Having decided shorter is better, the band keeps it simple here, with eleven songs coming in at under 35 minutes. These songs don’t meander, and barely give you time to catch your breath before the next one kicks in. “Living Well Is The Best Revenge” fires out of the speakers, Stipe sounding good and pissed off—at haters, perhaps? “Man-Sized Wreath” is especially reminiscent of Pageant with its guitar attack, “Taxman” bass and drums that actually sound like the much-missed Bill Berry. “Supernatural Superserious” was an iffy choice for a lead single, but it comes off more solid when heard within the sequence. Guitars drive these songs, as opposed to the keyboards from the last few albums. Although “Hollow Man” starts with piano and threatens to slow things down, it soon accelerates (sorry) smoothly to an urgent rocker, like Pearl Jam filtered through R.E.M., of all things. “Houston” has what sounds like a distorted organ, but it’s mostly an effect used on a song likely about the aftermath of Hurricane Katrina. The title track begins with one of those great atonal Peter Buck riffs, before turning into an urgent rocker akin to ‘90s Rush (and that’s meant in a good way).
“Until The Day Is Done” rivals their best acoustic moments, and delivers their meditative side much more effectively than anything on their last three albums. Most of the words on the album are jumbled, which is good, since close listens haven’t always proved to be rewarding. Stipe does sprinkle political statements throughout the tracks, and it’s tough to listen to “Mr. Richards” without thinking of Cosmo Kramer. “Sing For The Submarine” could have used a little more ambiguity too. But overall it’s about feel, with the top speed of “Horse To Water”, ending with the Blur-like “woo-hoo” interjections on “I’m Gonna DJ”—a song previewed on the previous year’s live album, and luckily overcomes any potential of being this album’s “Shiny Happy People” or “Stand”.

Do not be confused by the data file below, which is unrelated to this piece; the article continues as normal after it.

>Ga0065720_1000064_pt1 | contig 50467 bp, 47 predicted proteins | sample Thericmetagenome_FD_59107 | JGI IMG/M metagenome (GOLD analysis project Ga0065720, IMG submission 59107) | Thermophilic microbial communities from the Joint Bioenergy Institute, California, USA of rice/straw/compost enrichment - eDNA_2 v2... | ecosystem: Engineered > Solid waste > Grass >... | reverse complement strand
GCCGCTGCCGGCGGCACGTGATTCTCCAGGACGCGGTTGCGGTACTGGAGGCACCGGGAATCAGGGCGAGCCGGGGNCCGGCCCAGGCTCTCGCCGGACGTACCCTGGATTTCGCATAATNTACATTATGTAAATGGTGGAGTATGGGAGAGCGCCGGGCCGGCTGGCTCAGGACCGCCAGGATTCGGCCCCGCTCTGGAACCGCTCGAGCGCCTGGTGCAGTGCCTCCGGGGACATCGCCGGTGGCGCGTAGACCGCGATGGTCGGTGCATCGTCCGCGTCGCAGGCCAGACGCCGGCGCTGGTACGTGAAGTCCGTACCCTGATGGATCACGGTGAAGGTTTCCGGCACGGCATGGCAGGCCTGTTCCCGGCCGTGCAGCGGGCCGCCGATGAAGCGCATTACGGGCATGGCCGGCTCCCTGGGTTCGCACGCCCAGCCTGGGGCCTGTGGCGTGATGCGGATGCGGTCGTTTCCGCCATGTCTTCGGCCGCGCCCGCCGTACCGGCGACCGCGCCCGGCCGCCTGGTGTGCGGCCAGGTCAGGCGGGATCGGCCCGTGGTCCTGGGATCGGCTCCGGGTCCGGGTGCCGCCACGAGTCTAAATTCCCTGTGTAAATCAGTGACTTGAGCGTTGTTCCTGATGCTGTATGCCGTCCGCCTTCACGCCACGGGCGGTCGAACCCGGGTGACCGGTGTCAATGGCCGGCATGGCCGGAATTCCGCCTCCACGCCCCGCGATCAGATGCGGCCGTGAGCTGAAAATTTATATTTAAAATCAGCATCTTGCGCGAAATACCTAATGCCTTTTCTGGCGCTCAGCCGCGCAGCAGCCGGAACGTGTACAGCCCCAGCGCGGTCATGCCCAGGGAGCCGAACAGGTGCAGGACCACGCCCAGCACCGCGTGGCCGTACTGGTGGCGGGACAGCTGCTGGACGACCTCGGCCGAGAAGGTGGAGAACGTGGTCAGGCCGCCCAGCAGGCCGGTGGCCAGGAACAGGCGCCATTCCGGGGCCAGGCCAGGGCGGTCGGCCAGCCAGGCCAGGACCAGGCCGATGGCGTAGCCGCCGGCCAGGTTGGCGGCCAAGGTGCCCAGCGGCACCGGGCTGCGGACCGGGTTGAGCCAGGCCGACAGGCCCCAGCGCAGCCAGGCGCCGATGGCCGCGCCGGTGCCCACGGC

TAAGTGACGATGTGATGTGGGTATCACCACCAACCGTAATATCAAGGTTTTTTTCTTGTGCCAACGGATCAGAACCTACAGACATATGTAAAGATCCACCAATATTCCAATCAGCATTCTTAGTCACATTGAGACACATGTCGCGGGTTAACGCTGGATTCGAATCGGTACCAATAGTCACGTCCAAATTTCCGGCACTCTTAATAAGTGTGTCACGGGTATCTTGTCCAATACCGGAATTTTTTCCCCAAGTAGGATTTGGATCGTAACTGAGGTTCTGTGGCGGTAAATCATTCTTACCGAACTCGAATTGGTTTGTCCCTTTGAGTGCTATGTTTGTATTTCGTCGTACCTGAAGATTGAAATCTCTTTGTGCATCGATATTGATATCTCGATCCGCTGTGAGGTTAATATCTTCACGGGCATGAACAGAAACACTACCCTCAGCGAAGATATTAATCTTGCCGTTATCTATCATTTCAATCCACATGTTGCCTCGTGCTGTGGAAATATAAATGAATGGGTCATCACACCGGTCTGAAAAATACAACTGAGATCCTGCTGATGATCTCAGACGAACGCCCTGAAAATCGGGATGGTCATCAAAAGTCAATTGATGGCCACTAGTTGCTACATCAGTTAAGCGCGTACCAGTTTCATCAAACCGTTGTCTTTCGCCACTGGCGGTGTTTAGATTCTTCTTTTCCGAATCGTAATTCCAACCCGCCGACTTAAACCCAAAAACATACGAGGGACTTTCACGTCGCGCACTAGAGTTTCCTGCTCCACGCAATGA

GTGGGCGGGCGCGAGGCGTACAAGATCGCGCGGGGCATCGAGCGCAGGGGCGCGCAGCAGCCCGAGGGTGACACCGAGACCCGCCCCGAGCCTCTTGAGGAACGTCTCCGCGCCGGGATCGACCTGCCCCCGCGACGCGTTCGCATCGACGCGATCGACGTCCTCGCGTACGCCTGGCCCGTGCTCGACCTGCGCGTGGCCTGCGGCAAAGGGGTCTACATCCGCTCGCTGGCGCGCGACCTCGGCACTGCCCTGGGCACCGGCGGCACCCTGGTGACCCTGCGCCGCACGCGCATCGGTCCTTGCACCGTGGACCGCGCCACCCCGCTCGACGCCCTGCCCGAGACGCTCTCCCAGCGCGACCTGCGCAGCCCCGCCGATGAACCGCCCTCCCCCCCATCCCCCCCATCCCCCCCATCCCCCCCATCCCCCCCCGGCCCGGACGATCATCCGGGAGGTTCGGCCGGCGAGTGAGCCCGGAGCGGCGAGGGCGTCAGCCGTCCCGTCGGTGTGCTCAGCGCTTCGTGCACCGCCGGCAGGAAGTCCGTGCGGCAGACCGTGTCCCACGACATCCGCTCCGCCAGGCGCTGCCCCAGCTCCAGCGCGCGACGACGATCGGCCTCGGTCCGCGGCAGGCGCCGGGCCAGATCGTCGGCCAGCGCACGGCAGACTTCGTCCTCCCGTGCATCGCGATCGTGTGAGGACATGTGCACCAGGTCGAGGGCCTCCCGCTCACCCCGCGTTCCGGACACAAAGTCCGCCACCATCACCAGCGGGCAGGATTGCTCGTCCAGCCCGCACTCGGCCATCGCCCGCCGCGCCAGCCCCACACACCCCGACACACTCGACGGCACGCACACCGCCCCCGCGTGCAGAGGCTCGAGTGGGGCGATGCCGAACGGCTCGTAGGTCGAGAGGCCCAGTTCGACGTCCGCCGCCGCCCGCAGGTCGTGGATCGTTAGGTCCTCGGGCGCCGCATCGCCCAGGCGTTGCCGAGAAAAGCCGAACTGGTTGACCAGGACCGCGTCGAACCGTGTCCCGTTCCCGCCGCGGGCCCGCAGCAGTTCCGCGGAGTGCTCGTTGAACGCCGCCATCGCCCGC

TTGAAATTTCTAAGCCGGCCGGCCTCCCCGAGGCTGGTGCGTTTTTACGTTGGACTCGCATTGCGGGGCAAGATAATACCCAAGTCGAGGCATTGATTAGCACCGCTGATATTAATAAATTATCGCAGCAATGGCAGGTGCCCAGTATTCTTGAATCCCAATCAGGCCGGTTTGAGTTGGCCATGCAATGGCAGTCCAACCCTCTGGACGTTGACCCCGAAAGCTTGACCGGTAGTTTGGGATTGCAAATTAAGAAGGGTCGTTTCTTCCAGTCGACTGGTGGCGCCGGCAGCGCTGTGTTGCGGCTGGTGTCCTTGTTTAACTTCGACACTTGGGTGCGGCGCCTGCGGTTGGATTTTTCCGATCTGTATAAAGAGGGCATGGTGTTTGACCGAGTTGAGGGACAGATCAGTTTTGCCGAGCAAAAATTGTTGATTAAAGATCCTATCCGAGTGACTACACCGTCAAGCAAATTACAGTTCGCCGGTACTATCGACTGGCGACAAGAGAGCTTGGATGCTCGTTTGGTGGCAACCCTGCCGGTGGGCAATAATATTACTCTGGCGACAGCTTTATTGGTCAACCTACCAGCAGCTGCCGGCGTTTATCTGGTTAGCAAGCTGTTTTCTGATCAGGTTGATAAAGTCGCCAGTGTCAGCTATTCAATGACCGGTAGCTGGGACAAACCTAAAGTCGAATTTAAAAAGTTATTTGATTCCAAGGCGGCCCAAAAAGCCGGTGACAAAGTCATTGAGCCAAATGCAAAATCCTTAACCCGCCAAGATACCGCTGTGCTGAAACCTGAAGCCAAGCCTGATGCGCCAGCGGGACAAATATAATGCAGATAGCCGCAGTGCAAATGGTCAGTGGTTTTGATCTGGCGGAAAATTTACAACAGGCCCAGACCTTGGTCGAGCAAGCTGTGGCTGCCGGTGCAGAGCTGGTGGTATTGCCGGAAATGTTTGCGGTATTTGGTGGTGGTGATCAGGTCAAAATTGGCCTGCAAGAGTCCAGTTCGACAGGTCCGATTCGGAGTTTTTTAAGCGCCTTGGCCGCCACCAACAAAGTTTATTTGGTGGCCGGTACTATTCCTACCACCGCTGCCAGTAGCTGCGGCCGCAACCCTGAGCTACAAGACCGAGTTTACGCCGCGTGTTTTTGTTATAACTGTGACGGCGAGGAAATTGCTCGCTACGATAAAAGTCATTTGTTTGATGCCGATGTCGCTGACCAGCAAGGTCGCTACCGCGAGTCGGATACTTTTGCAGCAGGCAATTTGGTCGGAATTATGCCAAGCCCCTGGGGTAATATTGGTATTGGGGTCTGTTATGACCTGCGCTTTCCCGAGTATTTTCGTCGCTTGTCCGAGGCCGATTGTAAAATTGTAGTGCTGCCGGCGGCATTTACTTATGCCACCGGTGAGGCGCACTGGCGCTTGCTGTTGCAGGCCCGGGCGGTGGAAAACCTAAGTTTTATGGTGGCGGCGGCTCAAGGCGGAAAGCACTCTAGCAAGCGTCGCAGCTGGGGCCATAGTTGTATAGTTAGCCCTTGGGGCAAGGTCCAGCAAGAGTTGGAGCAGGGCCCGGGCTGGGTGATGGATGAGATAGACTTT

The original version of this review ended thusly: “Time will tell if this album has staying power, but for now, it’s great to have them back.” We stand by that statement. Accelerate is an excellent return to form, and their best effort since Automatic For The People. So there.
R.E.M. Accelerate (2008)—3½